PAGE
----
It’s been 25 years since journalist Martin Bashir interviewed Princess Diana on U.K. broadcaster BBC’s Panorama program in 1995. The resulting interview, in which the princess revealed her troubled relationship with Prince Charles, grabbed headlines around the world, but its legacy is now being questioned.

A documentary, “The Diana Interview: Revenge of a Princess,” that aired Nov. 9 on rival U.K. broadcaster ITV now alleges that Bashir may have used forged bank documents that may have helped to secure access to the Princess. At the center of the storm is graphic designer Matt Wiessler, who has said that he was asked to create the documents by Bashir and was “made the scapegoat” by a 1996 BBC enquiry into the interview.

“It’s a bit like blaming the pen for writing a nasty letter,” Wiessler told the BBC Radio 4 ‘Today’ program on Tuesday. “I don’t know how you can plausibly tell a story that a graphic designer is to blame for using copied documents as forgery, and I’ve been living with this for 25 years.”

Wiessler says work dried up for him after the enquiry cleared Bashir, but left him out in the cold. The enquiry was headed by Tony Hall, who would go on to become BBC director-general and was recently succeeded by BBC Studios boss Tim Davie.

These new details came to light as part of the research conducted by journalist Andy Webb, who wrote and directed “Diana: The Truth Behind the Interview,” a documentary that aired on another U.K. broadcaster, Channel 4, on Oct. 21. Webb had requested documents pertaining to the Panorama interview under Freedom of Information of rules, in 2007, and was finally granted access to them 48 hours before his documentary aired.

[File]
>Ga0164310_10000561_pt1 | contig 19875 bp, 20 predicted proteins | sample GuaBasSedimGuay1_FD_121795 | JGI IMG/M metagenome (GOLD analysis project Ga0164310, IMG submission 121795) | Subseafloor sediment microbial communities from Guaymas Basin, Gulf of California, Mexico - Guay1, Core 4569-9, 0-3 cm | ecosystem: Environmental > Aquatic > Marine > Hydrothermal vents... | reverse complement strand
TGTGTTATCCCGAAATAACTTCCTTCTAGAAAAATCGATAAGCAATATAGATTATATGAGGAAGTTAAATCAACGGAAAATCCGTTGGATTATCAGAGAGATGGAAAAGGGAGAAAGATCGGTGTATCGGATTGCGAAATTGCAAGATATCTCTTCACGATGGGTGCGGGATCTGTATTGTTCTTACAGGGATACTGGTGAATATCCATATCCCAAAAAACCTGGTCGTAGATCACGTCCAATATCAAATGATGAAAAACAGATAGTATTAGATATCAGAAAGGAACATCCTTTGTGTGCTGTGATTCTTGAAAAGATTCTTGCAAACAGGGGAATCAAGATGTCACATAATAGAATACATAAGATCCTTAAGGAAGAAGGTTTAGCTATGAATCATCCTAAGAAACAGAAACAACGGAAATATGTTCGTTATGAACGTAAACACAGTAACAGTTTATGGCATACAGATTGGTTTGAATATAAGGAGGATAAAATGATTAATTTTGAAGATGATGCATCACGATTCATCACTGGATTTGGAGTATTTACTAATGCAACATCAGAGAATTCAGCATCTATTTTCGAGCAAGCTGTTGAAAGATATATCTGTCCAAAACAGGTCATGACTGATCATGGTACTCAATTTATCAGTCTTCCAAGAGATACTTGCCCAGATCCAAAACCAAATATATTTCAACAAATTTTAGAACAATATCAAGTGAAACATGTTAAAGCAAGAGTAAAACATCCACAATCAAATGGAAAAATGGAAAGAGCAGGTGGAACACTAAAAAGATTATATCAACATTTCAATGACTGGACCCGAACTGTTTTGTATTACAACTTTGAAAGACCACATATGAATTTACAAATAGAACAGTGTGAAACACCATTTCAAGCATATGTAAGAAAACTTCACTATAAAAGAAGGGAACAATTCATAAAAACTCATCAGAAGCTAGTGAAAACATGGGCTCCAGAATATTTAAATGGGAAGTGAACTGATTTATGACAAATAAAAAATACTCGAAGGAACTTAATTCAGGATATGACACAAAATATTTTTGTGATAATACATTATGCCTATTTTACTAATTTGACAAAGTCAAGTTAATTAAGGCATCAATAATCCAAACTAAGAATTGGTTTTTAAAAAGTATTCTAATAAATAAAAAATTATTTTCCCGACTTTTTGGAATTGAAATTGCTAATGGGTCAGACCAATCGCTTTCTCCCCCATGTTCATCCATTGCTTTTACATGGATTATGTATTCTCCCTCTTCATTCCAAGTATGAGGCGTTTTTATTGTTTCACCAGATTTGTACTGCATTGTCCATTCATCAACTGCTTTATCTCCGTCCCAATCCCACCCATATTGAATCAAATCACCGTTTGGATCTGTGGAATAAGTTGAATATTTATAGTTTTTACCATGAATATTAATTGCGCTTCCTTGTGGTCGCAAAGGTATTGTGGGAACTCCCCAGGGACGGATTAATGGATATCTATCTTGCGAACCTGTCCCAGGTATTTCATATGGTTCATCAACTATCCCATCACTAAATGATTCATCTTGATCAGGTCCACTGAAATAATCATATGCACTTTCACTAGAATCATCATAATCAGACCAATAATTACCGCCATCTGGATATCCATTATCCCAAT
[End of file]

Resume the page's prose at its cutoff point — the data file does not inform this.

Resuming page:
The forged statements allegedly showed that two senior courtiers were being paid by security services for information on Diana. The statements were seen by Diana’s brother, Charles Spencer, who has said that they were the basis of him introducing Bashir to his sister.

In recent weeks, Spencer has been calling for an enquiry into the matter and has been in touch with Davie. “If it were not for me seeing these statements, I would not have introduced Bashir to my sister,” Spencer wrote to Davie in October.

“The person that needs to come forward is Martin Bashir,” Wiessler told Radio 4. “He’s the only one that has the answers.”

However, Bashir, now the BBC’s religion editor, is not available. “Martin Bashir is signed off work by his doctors — he is currently recovering from quadruple heart bypass surgery and has significant complications from having contracted COVID-19 earlier in the year,” a BBC spokesperson said.

Meanwhile, the BBC is ordering a fresh enquiry. “The BBC is taking this very seriously and we want to get to the truth,” Davie said on Monday. “We are in the process of commissioning a robust and independent investigation.”